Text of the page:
7. Create Routine
Routines are up in the air with the lockdown and this can be bad for health. It messes with sleep patterns, encourages snacking, hampers exercise opportunities and allows the day to drift. Create a schedule for the day that makes time for healthy eating, connecting, exercise and rest, with any work or study built in too. This might require changing from one outfit into another, to mark the change in activity. You can’t do everything in your pyjamas, at least not every day!
With more spare time, this period might even be productive - a time to learn new skills, complete tasks around the home, cut your bills or plan for the future.
8. Boost Immunity
Maintaining a healthy immune system is always important, but especially now. Ensure your diet is rich in nutrients that boost immunity, including:
- vitamin A (carrots, sweet potatoes, pumpkin)
- vitamin C (leafy green vegetables, citrus fruit)
- vitamin D (fatty fish like salmon and the sun!)
- vitamin E (almonds, peanuts, spinach, broccoli)
- selenium (garlic, broccoli, sardines, tuna, brazil nuts)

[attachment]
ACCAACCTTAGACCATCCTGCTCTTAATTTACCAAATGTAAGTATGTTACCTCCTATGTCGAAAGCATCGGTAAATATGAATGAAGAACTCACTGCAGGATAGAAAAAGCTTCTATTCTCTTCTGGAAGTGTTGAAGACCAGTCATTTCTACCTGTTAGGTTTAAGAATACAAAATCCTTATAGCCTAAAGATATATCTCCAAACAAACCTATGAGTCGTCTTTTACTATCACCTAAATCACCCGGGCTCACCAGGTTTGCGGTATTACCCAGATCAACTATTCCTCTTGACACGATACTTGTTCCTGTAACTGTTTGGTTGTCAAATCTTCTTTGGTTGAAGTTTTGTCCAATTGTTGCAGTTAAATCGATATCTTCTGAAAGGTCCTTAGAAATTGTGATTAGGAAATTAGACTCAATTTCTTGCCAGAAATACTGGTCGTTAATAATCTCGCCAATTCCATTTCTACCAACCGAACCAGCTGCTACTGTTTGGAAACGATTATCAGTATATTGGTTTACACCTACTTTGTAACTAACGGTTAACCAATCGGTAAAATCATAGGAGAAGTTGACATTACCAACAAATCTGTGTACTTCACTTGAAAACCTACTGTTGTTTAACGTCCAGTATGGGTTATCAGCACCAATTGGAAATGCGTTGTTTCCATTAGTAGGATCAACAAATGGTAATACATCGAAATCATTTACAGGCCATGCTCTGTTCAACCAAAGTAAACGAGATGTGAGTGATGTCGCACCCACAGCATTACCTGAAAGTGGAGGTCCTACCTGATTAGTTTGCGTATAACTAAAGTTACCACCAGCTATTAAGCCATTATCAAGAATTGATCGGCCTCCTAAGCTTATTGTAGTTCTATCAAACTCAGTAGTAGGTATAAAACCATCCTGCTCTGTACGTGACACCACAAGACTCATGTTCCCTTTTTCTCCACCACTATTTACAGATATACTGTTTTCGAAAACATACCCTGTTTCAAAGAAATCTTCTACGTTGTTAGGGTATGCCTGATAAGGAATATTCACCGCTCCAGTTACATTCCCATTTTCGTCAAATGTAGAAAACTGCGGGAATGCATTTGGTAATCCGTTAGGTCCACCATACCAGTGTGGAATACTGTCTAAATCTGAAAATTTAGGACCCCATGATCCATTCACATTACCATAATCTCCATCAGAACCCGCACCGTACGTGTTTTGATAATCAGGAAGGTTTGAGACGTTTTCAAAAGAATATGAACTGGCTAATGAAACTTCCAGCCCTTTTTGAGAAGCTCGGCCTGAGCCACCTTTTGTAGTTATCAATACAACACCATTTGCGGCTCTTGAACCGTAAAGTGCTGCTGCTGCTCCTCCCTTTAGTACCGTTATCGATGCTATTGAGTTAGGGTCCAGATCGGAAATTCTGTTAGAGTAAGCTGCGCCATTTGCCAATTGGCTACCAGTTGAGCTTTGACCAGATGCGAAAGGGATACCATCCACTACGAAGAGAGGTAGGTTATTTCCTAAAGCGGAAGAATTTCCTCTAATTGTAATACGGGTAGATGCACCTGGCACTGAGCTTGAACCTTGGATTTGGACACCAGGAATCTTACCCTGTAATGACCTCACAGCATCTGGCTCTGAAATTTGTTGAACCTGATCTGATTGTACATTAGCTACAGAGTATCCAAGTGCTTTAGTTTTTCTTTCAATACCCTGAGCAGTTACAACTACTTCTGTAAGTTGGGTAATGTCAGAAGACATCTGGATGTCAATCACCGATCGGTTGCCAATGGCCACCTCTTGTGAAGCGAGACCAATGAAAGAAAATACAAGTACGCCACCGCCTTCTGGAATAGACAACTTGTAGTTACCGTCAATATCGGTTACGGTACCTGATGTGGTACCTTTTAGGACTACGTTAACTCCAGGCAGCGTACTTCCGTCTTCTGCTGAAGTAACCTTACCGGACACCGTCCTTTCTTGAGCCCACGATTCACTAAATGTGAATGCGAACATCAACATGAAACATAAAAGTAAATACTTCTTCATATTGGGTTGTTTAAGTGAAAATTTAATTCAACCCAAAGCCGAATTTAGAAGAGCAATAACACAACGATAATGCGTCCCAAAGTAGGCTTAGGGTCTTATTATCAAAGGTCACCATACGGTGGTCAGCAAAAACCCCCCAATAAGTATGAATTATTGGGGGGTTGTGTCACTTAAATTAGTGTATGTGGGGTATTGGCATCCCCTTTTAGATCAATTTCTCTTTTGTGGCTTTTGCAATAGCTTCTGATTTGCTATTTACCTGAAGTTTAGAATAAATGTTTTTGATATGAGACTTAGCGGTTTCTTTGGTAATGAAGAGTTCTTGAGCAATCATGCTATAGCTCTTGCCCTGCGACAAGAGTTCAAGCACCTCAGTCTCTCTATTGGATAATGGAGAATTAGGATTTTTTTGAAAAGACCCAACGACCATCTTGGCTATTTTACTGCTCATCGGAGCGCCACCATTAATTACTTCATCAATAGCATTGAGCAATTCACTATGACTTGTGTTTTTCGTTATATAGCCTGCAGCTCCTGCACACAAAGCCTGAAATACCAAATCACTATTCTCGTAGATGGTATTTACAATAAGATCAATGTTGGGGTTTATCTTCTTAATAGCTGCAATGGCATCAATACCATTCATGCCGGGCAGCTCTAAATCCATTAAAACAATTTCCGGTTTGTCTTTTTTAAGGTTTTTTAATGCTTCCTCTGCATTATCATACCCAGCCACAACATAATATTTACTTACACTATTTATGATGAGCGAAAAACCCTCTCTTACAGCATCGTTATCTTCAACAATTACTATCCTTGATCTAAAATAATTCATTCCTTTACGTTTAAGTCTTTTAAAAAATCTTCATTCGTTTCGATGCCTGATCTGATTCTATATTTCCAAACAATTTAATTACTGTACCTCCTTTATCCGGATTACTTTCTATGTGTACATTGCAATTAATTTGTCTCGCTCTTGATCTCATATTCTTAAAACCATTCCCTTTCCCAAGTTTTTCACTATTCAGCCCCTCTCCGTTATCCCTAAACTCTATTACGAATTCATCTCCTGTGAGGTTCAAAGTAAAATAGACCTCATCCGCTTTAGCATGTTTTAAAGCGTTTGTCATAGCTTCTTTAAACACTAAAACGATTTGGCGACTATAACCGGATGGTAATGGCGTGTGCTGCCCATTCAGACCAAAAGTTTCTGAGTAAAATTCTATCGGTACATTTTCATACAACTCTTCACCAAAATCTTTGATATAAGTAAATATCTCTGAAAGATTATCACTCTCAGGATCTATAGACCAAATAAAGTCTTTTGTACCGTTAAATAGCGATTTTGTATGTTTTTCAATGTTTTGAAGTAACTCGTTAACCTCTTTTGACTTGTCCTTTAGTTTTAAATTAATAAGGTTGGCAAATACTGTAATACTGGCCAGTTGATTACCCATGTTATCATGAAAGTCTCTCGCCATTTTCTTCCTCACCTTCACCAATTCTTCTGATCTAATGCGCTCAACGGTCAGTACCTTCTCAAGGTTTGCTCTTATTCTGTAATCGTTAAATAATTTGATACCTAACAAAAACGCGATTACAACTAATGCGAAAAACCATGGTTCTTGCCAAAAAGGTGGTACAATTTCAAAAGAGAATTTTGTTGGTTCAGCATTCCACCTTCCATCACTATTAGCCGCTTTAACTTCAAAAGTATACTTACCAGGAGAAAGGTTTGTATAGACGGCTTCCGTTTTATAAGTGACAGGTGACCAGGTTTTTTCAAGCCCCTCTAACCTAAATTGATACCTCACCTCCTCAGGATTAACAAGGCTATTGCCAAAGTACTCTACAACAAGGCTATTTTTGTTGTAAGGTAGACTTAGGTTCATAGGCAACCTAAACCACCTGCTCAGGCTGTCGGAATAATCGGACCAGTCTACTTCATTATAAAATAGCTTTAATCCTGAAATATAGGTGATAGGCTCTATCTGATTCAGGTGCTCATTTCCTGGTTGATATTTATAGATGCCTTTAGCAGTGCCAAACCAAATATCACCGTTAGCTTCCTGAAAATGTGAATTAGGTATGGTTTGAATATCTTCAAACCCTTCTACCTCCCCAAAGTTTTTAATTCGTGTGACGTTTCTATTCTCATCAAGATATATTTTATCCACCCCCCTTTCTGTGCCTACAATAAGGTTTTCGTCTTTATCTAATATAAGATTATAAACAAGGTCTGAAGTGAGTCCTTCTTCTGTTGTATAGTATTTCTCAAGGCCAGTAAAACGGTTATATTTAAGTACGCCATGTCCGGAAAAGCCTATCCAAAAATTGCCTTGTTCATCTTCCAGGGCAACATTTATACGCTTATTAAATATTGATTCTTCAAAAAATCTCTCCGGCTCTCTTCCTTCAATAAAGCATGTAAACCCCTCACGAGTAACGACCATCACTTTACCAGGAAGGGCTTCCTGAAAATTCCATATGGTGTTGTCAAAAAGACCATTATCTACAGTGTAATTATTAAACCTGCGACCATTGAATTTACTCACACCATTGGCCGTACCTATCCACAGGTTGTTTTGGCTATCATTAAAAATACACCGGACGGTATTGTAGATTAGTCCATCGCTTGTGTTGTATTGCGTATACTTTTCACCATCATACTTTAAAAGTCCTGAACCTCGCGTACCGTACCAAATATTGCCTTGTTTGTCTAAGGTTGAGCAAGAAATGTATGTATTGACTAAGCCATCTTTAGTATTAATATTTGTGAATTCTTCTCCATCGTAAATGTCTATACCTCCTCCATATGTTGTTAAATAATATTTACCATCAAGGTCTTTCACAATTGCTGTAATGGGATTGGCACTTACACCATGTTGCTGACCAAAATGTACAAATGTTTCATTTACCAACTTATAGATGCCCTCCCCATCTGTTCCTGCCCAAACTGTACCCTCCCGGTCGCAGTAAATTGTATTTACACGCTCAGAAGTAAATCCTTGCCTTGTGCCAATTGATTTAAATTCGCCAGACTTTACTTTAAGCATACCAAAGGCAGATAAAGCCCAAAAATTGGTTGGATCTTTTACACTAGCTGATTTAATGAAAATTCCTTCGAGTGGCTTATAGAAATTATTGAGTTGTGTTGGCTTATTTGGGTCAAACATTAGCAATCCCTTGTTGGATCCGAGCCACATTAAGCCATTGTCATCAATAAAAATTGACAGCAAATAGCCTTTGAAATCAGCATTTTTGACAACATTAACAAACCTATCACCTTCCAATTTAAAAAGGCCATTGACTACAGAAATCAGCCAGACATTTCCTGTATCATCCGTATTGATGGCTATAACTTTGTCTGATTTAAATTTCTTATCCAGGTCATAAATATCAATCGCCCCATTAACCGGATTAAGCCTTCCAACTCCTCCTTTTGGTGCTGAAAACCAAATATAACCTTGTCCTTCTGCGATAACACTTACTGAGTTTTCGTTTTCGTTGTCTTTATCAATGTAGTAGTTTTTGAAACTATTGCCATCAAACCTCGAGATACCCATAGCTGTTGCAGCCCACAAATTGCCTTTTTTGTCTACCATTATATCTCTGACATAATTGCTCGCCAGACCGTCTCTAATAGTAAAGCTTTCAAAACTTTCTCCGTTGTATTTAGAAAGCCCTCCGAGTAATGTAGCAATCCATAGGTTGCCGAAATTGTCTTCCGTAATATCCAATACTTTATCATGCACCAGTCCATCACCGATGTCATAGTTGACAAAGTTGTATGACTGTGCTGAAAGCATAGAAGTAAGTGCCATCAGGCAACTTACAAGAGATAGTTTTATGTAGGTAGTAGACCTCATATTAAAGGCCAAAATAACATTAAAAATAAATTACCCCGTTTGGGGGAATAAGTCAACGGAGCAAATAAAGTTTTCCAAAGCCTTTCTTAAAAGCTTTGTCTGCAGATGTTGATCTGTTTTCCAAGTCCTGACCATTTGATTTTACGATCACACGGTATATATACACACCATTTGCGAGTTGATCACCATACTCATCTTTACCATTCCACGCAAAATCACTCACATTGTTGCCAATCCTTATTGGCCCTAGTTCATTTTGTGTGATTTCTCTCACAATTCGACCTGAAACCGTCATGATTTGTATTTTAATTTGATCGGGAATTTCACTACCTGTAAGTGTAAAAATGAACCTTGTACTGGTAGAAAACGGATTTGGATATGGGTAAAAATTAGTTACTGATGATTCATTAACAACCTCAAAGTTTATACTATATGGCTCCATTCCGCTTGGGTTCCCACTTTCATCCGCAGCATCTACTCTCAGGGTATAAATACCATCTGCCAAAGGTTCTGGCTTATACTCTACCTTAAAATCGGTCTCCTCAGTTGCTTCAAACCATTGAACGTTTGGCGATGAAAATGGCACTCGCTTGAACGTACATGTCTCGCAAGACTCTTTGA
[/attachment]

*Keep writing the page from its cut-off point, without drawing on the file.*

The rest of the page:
- zinc (lean red meat, poultry, sugar-free yogurt and chickpeas)
If you struggle to get all the nutrients you need from you diet, consider topping up with a supplement containing the key vitamins and minerals, in sufficient doses to make a difference. Our own supplement ActiFlex also aids immune strength and helps with symptoms of arthritis.
9. Store Cleverly
Loading the pantry with long-lasting products minimises shopping trips and helps prepare for the worst. But often it’s pretty unhealthy, low nutrient stuff. Instead, load up on healthier products, such as tinned fish, cans of vegetables & fruit, long life milk, olive or coconut oil, and nuts & seeds. If you can still access fresh fruit and vegetables, buy things that naturally last longer like apples and oranges, pumpkin and sweet potatoes, carrots and beetroot.
10. Cherish Memories
It is harder to connect with family at present and holidays are on hold. But hopefully you have photos, letters, postcards or videos that remind you of good times you’ve shared with others. Now is a great time to dig out items that trigger memories of happier times – from old computers, boxes in attics and dusty albums. You’ll probably find things you’d totally forgotten about.
We advises being careful with social media, but there are some funny photos out there. For our final extra read, check out these baking fails… some people need to return to their regular job, soon!
Our Joint Care health supplement is packed full of nutrients to aid immunity, including high doses of Vitamin C, Vitamin D, Selenium and Zinc, along with Bioperine to help absorption. Designed by a long term sufferer of arthritis, it has 15 potent, active ingredients to tackle joint health, bone strength, inflammation, immunity and low energy.
Find out more here.